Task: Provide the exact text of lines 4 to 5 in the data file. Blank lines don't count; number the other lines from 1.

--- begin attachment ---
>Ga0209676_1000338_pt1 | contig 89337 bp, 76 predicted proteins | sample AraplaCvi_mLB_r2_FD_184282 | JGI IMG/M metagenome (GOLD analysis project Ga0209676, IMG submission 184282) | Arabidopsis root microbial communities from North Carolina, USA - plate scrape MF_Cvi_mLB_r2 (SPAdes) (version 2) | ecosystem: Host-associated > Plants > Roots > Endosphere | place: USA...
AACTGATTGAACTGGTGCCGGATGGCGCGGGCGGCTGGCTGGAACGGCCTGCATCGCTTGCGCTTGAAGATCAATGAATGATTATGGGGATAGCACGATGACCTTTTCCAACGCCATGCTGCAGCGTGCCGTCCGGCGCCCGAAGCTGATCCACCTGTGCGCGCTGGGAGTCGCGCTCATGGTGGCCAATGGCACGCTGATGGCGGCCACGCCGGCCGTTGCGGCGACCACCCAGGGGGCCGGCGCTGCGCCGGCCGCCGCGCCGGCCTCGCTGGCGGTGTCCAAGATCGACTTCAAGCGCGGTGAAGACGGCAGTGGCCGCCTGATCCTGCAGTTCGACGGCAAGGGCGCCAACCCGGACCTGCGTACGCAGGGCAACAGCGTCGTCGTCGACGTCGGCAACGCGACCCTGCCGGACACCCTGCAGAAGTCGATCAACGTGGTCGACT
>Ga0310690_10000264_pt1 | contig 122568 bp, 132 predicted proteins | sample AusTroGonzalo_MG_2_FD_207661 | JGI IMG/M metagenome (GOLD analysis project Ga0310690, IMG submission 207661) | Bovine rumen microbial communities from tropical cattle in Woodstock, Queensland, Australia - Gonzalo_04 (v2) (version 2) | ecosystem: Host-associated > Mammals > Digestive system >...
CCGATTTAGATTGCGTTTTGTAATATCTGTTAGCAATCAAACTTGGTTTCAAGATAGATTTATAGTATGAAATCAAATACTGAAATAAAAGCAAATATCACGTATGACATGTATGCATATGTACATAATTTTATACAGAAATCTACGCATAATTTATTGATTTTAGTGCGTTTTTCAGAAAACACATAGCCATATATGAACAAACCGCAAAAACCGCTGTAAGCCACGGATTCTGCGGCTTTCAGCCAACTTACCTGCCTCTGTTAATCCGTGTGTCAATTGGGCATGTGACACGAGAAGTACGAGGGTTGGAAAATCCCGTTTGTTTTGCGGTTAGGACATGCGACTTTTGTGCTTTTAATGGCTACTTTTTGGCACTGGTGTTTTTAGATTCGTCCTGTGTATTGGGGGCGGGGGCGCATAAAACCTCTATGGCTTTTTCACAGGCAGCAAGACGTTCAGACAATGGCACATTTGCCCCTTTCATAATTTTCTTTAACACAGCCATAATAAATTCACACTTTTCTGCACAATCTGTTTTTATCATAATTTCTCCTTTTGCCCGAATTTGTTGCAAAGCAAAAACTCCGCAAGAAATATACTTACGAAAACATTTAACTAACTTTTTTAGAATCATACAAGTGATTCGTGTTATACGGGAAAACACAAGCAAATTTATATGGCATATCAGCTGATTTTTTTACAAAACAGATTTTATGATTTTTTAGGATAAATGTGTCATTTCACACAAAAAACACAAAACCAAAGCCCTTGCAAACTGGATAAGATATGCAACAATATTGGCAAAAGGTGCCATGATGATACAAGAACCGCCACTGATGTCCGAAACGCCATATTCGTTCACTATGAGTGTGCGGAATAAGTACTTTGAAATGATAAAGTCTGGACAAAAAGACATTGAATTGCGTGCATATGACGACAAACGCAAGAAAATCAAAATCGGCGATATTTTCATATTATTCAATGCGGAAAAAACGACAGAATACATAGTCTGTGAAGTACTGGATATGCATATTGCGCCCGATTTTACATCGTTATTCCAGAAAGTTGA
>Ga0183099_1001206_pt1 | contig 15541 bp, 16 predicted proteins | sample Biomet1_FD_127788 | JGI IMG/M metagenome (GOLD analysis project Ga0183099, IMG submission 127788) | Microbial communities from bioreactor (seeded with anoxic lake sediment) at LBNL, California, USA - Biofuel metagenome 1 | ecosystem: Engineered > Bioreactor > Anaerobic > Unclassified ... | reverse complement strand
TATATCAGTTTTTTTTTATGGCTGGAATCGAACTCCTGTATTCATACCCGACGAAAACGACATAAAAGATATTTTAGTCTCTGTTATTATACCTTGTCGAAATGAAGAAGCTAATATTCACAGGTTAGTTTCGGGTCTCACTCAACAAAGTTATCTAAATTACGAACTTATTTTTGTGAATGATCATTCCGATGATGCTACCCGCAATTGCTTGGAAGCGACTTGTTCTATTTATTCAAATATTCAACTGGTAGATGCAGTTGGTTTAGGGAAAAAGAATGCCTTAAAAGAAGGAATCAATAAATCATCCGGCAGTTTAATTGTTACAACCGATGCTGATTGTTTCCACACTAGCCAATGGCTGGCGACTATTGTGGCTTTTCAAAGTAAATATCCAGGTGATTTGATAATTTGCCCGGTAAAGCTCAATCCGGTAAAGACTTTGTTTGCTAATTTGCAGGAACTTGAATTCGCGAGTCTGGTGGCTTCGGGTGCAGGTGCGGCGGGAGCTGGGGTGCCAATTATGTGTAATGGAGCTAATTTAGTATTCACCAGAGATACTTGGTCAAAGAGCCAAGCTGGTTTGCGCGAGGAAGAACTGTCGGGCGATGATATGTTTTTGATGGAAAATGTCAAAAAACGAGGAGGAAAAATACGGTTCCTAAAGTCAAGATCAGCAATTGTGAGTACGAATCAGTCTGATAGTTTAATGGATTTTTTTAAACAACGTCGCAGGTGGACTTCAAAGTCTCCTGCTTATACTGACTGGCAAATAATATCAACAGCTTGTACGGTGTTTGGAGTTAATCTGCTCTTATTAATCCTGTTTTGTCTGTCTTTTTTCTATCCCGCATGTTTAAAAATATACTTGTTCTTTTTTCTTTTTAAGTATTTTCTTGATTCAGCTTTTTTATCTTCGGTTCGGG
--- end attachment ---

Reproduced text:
CCGATTTAGATTGCGTTTTGTAATATCTGTTAGCAATCAAACTTGGTTTCAAGATAGATTTATAGTATGAAATCAAATACTGAAATAAAAGCAAATATCACGTATGACATGTATGCATATGTACATAATTTTATACAGAAATCTACGCATAATTTATTGATTTTAGTGCGTTTTTCAGAAAACACATAGCCATATATGAACAAACCGCAAAAACCGCTGTAAGCCACGGATTCTGCGGCTTTCAGCCAACTTACCTGCCTCTGTTAATCCGTGTGTCAATTGGGCATGTGACACGAGAAGTACGAGGGTTGGAAAATCCCGTTTGTTTTGCGGTTAGGACATGCGACTTTTGTGCTTTTAATGGCTACTTTTTGGCACTGGTGTTTTTAGATTCGTCCTGTGTATTGGGGGCGGGGGCGCATAAAACCTCTATGGCTTTTTCACAGGCAGCAAGACGTTCAGACAATGGCACATTTGCCCCTTTCATAATTTTCTTTAACACAGCCATAATAAATTCACACTTTTCTGCACAATCTGTTTTTATCATAATTTCTCCTTTTGCCCGAATTTGTTGCAAAGCAAAAACTCCGCAAGAAATATACTTACGAAAACATTTAACTAACTTTTTTAGAATCATACAAGTGATTCGTGTTATACGGGAAAACACAAGCAAATTTATATGGCATATCAGCTGATTTTTTTACAAAACAGATTTTATGATTTTTTAGGATAAATGTGTCATTTCACACAAAAAACACAAAACCAAAGCCCTTGCAAACTGGATAAGATATGCAACAATATTGGCAAAAGGTGCCATGATGATACAAGAACCGCCACTGATGTCCGAAACGCCATATTCGTTCACTATGAGTGTGCGGAATAAGTACTTTGAAATGATAAAGTCTGGACAAAAAGACATTGAATTGCGTGCATATGACGACAAACGCAAGAAAATCAAAATCGGCGATATTTTCATATTATTCAATGCGGAAAAAACGACAGAATACATAGTCTGTGAAGTACTGGATATGCATATTGCGCCCGATTTTACATCGTTATTCCAGAAAGTTGA
>Ga0183099_1001206_pt1 | contig 15541 bp, 16 predicted proteins | sample Biomet1_FD_127788 | JGI IMG/M metagenome (GOLD analysis project Ga0183099, IMG submission 127788) | Microbial communities from bioreactor (seeded with anoxic lake sediment) at LBNL, California, USA - Biofuel metagenome 1 | ecosystem: Engineered > Bioreactor > Anaerobic > Unclassified ... | reverse complement strand